Sarah Davies
          • Talia
            Quilted shoes would be smashing, and documentable! Talia
            Message 5 of 9 , Apr 1, 2004
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              Quilted shoes would be smashing, and documentable!

              Talia
            • kittencat3@aol.com
              Okay, here goes: 1. There was a type of small indoor cap called a kalautah worn by the Mameluks in the 14th century. It could very definitely be quilted.
              Message 6 of 9 , Apr 1, 2004
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                Okay, here goes:

                1. There was a type of small indoor cap called a kalautah worn by the Mameluks in the 14th century. It could very definitely be quilted. The example I'm familiar with was silk, six sectioned crown quilted with red silk in the backstitch in a Tumbling Blocks pattern. I don't have the reference off the top of my head, but there's a good picture in a book on Mameluk art.

                2. An Elizabethan style cap or coif could be quilted; there's a reference in Averil Colby to a man attributing good health to discarding his quilted nightcap and wearing one of wool. These caps were probably similar to the stuffed and corded quilting of Marseilles as pictured in Kathryn Berenson's book on the quilts of provence.

                3. A quilted slipper from the 9th century was found in a rubbish tip in Samarkand. There's a picture in Jill Liddell and Yuko Watanabe's book on Japanese quilts.

                If you need more information, let me know. I'd be happy to assist you.

                Sarah Davies
              • Alanfrize@aol.com
                ... How about a tea cosy? Alan
                Message 7 of 9 , Apr 2, 2004
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                  > >I am desperately <g> trying to rack my brain for ideas for a small
                  > project using decorative quilting. =
                  >

                  How about a tea cosy?

                  Alan
                • Chris Laning
                  Woohoo! Thanks! I _thought_ I remembered something of the kind. If you wouldn t mind, could you e-mail me off list about the names of sources, etc. for #1 and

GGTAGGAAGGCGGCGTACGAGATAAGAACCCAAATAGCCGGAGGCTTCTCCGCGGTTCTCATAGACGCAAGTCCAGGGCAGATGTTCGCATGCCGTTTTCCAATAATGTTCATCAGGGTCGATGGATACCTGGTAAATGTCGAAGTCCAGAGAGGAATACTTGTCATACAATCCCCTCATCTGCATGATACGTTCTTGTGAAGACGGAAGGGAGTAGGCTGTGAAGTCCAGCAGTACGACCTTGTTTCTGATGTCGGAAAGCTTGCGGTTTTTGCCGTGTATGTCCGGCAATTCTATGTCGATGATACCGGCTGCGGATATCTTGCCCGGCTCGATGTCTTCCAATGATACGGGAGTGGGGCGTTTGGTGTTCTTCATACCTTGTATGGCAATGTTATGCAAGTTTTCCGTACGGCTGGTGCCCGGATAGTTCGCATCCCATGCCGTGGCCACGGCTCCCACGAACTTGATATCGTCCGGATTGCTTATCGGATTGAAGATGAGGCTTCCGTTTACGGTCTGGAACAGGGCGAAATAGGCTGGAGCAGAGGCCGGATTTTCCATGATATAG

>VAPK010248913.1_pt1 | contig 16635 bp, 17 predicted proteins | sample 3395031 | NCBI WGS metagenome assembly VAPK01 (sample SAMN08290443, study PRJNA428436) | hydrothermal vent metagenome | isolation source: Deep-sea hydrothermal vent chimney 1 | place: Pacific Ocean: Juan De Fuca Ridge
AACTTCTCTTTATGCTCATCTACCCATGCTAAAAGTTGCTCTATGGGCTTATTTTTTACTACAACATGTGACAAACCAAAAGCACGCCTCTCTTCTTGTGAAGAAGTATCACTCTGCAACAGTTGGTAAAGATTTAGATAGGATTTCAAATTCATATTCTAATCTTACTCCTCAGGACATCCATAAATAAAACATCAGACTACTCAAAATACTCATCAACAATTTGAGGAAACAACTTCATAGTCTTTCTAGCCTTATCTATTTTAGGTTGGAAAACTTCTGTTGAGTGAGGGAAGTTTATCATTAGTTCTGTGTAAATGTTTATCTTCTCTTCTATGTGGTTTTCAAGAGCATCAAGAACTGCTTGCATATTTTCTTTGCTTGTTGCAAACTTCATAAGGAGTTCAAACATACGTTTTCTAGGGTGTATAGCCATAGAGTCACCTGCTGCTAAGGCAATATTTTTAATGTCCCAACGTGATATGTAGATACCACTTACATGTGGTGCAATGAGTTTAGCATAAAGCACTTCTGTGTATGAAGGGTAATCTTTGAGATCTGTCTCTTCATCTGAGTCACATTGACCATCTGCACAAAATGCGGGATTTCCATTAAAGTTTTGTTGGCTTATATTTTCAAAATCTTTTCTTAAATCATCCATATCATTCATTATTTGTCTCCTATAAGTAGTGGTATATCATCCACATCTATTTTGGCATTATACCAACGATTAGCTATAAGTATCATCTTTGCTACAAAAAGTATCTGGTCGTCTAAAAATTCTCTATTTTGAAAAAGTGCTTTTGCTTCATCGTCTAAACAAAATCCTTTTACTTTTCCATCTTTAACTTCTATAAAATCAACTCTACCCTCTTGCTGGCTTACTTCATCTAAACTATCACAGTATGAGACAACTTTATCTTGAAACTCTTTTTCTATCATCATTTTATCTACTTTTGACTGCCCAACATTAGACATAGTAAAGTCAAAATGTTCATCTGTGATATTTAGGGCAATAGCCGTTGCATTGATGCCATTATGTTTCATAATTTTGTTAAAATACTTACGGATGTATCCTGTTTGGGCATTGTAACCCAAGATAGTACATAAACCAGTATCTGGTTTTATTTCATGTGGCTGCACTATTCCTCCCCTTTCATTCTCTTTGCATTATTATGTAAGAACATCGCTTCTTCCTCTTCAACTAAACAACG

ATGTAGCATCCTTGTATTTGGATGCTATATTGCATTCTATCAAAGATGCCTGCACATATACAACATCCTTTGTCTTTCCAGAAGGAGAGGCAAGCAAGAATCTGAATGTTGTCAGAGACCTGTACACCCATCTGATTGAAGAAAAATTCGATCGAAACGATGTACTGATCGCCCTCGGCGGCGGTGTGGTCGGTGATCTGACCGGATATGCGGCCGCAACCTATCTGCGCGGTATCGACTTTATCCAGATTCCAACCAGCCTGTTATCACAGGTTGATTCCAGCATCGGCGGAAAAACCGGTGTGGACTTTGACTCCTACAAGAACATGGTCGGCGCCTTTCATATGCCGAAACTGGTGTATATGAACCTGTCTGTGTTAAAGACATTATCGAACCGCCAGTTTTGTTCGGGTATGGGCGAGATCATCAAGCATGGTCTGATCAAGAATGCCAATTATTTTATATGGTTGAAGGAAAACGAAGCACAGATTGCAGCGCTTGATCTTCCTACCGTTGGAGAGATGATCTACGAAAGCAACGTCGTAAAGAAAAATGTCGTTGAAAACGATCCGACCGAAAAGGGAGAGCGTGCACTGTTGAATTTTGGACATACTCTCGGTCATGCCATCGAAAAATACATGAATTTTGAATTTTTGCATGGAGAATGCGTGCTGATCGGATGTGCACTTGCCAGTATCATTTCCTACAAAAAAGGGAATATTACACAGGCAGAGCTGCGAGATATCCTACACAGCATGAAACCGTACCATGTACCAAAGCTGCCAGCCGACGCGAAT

Message 8 of 9 , Apr 2, 2004
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                    Woohoo! Thanks! I _thought_ I remembered something of the kind.

                    If you wouldn't mind, could you e-mail me off list about the names of sources, etc. for #1 and #3? Thanks again!

                    Christian de Holacombe


                    ----------------------Original Message---------------------------------
                    From: kittencat3@...
                    Sent: Apr 1, 2004 7:43 PM
                    To: Authentic_SCA@yahoogroups.com
                    Subject: Re: [Authentic_SCA] Quilted caps? or other ideas

                    Okay, here goes:

                    1. There was a type of small indoor cap called a kalautah worn by the Mameluks in the 14th century. It could very definitely be quilted. The example I'm familiar with was silk, six sectioned crown quilted with red silk in the backstitch in a Tumbling Blocks pattern. I don't have the reference off the top of my head, but there's a good picture in a book on Mameluk art.

                    2. An Elizabethan style cap or coif could be quilted; there's a reference in Averil Colby to a man attributing good health to discarding his quilted nightcap and wearing one of wool. These caps were probably similar to the stuffed and corded quilting of Marseilles as pictured in Kathryn Berenson's book on the quilts of provence.

                    3. A quilted slipper from the 9th century was found in a rubbish tip in Samarkand. There's a picture in Jill Liddell and Yuko Watanabe's book on Japanese quilts.

                    If you need more information, let me know. I'd be happy to assist you.

                    Sarah Davies


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                    0 Chris Laning
                    | <claning@...>
                    + Davis, California